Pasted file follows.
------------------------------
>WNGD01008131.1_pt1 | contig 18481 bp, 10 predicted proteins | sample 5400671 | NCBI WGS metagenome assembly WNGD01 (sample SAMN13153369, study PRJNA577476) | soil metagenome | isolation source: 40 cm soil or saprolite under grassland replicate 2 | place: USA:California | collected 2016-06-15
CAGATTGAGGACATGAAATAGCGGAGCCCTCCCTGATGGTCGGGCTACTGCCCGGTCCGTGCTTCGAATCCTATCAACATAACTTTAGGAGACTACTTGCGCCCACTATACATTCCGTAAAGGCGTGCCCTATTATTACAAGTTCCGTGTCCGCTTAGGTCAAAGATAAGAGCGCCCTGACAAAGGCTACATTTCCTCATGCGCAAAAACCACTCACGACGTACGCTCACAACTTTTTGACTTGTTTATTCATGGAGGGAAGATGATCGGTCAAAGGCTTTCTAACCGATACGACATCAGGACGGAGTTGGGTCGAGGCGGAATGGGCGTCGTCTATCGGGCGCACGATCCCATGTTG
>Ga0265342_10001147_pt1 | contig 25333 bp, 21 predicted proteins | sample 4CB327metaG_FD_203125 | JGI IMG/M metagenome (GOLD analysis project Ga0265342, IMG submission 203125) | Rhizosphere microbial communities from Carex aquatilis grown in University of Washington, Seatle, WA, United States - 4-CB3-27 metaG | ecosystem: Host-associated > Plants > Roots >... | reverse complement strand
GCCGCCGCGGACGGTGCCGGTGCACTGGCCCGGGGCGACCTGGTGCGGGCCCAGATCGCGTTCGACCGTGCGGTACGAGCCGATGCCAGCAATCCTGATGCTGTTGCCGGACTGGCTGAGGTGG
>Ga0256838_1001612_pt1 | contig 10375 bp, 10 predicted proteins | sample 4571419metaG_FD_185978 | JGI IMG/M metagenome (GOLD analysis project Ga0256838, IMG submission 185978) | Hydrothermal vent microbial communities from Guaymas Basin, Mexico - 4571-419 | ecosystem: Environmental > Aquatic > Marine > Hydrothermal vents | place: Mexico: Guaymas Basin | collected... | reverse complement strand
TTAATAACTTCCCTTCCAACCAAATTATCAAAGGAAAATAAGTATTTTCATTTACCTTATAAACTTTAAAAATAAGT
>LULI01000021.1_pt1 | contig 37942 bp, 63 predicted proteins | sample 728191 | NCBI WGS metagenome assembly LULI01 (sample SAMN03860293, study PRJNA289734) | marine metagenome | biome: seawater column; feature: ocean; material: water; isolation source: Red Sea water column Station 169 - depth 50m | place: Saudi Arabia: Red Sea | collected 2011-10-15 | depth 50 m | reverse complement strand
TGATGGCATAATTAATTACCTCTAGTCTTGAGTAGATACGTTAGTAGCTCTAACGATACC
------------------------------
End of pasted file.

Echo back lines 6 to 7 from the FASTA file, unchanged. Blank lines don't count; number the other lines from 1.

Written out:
TTAATAACTTCCCTTCCAACCAAATTATCAAAGGAAAATAAGTATTTTCATTTACCTTATAAACTTTAAAAATAAGT
>LULI01000021.1_pt1 | contig 37942 bp, 63 predicted proteins | sample 728191 | NCBI WGS metagenome assembly LULI01 (sample SAMN03860293, study PRJNA289734) | marine metagenome | biome: seawater column; feature: ocean; material: water; isolation source: Red Sea water column Station 169 - depth 50m | place: Saudi Arabia: Red Sea | collected 2011-10-15 | depth 50 m | reverse complement strand